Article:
A New Kind of Wedding Etiquette
#SocialMediaRules for the big day
By Victoria Mier

Carla Guarini wanted to know everything that happened on her wedding day – which is why she loved using a custom hashtag for her October wedding.

“I really liked seeing all the pictures people posted,” Guarini says of her big day at The Mansion on Main Street. “My husband and I and our bridal party spent a lot of time taking professional photos with the photographer and talking with guests, so it was nice to see how everyone was having fun during the ceremony and reception.”

Layout 1The bride and her groom Thomas chose the hashtag #GoingGuarini to create a time capsule of their big day, and guests were asked to use the social media tag when they posted photos and comments on Instagram and Facebook. Guarini says she and her husband still scroll through now and again to see the moments their guests captured.

“I would definitely recommend that couples use social media as part of their wedding,” Guarini says. “It’s such a fun way to include friends and family, and using a hashtag lets you relive the night all over again since you can go back and scroll through all the posts.”

Katlyn Mogavero, director of catering sales at The Grand Hotel of Cape May, says that a growing number of couples are making social media part of their big day.

“The day is a blur, so it’s special to look back on moments that the bride and groom might not have been able to experience themselves and say, ‘Oh my gosh, it was so fun,’” says Mogavero.

But the fact that social media captures photos and comments for posterity can be exactly what makes it tricky for wedding guests, says Samantha Serenkin, a wedding and event specialist at The Mansion on Main Street.

“It’s important that guests know how to navigate social media before they post anything,” says Serenkin. “Guests should only be posting photos of themselves and the venue throughout the day – or at the very least, they should check with the bride and groom before posting any photos of them. You don’t want to post a special moment before the bride and groom do or put up a photo they might not have wanted out there.”

“Leaking” the bride’s look is another social media no-no, adds Mogavero. “Any photos of the bride taken prior to the ceremony or reception should never be shared on social media until the bride walks down the aisle. That’s a big deal.”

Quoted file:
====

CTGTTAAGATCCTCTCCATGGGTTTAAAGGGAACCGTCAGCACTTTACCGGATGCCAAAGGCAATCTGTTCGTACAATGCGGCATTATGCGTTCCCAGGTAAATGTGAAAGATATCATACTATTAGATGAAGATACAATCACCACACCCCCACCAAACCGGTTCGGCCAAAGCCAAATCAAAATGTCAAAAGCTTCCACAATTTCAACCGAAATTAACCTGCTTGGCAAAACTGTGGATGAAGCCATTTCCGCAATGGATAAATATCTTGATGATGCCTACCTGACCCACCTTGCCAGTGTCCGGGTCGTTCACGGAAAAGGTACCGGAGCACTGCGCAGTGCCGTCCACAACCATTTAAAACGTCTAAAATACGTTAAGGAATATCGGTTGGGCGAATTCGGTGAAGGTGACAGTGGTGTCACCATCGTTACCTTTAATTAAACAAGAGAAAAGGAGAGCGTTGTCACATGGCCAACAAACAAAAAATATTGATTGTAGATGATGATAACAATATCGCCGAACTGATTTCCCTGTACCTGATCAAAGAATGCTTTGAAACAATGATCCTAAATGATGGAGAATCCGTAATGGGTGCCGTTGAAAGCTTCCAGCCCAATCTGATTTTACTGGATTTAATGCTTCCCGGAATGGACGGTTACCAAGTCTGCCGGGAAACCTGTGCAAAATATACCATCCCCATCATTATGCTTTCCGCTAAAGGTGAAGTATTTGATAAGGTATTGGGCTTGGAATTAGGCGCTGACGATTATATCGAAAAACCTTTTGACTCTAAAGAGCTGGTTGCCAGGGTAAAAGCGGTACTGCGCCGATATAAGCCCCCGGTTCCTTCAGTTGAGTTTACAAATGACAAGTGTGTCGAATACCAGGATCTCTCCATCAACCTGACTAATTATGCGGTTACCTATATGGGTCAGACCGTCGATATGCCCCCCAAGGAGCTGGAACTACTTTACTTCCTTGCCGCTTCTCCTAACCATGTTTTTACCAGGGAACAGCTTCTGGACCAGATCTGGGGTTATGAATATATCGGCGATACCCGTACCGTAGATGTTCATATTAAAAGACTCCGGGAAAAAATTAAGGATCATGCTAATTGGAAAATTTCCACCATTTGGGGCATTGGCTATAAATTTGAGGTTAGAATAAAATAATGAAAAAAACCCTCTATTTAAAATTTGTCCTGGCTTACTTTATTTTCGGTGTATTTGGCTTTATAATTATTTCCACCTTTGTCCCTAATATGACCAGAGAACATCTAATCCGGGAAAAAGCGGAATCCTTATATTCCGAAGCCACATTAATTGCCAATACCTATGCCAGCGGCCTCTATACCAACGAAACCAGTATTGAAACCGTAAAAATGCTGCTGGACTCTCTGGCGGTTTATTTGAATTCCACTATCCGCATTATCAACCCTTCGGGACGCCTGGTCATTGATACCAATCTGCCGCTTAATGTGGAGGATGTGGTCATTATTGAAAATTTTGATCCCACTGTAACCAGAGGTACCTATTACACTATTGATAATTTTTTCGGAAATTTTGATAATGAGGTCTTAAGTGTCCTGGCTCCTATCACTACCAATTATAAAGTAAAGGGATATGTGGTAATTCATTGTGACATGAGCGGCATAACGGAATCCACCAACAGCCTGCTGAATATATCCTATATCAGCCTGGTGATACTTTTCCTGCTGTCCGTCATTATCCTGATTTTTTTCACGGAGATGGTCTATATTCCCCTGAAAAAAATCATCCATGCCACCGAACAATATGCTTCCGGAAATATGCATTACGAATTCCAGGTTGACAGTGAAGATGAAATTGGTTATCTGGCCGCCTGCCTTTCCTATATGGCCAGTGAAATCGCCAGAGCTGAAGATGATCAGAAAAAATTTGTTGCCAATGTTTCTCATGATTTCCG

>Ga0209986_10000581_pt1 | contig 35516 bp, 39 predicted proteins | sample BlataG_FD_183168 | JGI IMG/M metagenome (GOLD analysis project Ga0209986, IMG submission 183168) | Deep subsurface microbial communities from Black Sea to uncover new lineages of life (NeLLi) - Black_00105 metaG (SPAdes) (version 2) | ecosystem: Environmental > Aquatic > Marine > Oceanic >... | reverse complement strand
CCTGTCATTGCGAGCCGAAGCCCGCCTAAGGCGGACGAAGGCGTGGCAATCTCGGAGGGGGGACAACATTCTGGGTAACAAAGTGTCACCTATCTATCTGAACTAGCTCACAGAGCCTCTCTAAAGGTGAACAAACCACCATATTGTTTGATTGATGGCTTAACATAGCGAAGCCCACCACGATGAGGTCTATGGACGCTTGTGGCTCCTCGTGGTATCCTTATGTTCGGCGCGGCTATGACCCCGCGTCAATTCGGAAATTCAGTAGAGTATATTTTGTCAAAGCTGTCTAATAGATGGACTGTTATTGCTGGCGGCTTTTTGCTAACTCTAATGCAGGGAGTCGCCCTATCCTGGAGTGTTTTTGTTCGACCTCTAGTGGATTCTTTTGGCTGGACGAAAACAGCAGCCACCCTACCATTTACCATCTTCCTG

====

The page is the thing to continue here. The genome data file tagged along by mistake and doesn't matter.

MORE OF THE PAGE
It’s also important, Serenkin adds, to remember most couples hire a professional photographer – and they do for a reason.

“Don’t defeat the purpose of having a professional photographer,” she says. “Everyone wants to take a picture of the bride and most photographers understand that, but their job is to make sure every photo the bride will want to see is taken care of.”

“Another huge thing is to not get in the way of the photographer,” Mogavero adds. “Don’t stand in the middle of the aisle and try to get a picture of the first kiss. Take your pictures and have fun, but remember there are people hired to get those shots.”

In fact, both experts suggest putting down the smartphone or the camera for most of the day, but particularly during the ceremony.

Photography By Diana P. Lang Photography

Photography By Diana P. Lang Photography

“Just be in the moment,” Serenkin says. “There’s a fine line between taking some special photos and not being part of what’s happening right in front of you. It’s a once-in-a-lifetime experience, and you should be involved.”

Though the rules of using social media at weddings are still new and constantly evolving, some other, more traditional rules of etiquette remain, says Mogavero.

That old cardinal rule of never, ever wearing white to a wedding? Nothing has changed, she says. “I’ve had some guests wear white, lacey dresses. The bride is the star of the show, and that’s what she’s supposed to wear, not you.”

Mogavero also suggests that guests stay away from wearing ivory, cream and even light pink – anything that might distract from the bride isn’t welcome. “And if the dress code is confusing, just remember that you can never be too dressy,” she says.

Guests are also likely to stress about the proper gift, says Serenkin. “These days, lots of couples have been forgoing the traditional gift table for a smaller set-up or just a card box. If you’re planning on bringing your gift to the wedding, it should probably be just a card or small gift.”

“It’s worth asking if the couple would prefer things mailed to their home,” Mogavero adds. “It’s hard to leave a wedding with extra things, particularly if the ceremony isn’t close to home.”

If you’re opting for a larger gift, Mogavero suggests that unless you know the couple very well or are a family member, stick to their registry.

“That prevents mess-ups like four different knife sets and ensures happiness on both sides,” she says. “And if you can’t go to the ceremony, you should still at least send a card. But it’s best to mail the gift you would’ve gotten if you could attend.”

If you are attending and celebrating with the lucky couple, enjoy yourself – but don’t get out of hand, Serenkin warns.

“Don’t let an extra cocktail convince you that an impromptu speech is a good idea,” she says. “Just from a logistical standpoint, there’s a pretty fine-tuned timeline everyone’s trying to stick to. Throw in another five-minute speech, and you’d be surprised how much that can throw everything else off.”

“It’s all about remembering the day isn’t about you,” says Mogavero. “The couple wants you there to help them make the day the best it can be – and as a guest, you’re obligated to doing that.”

January 2017
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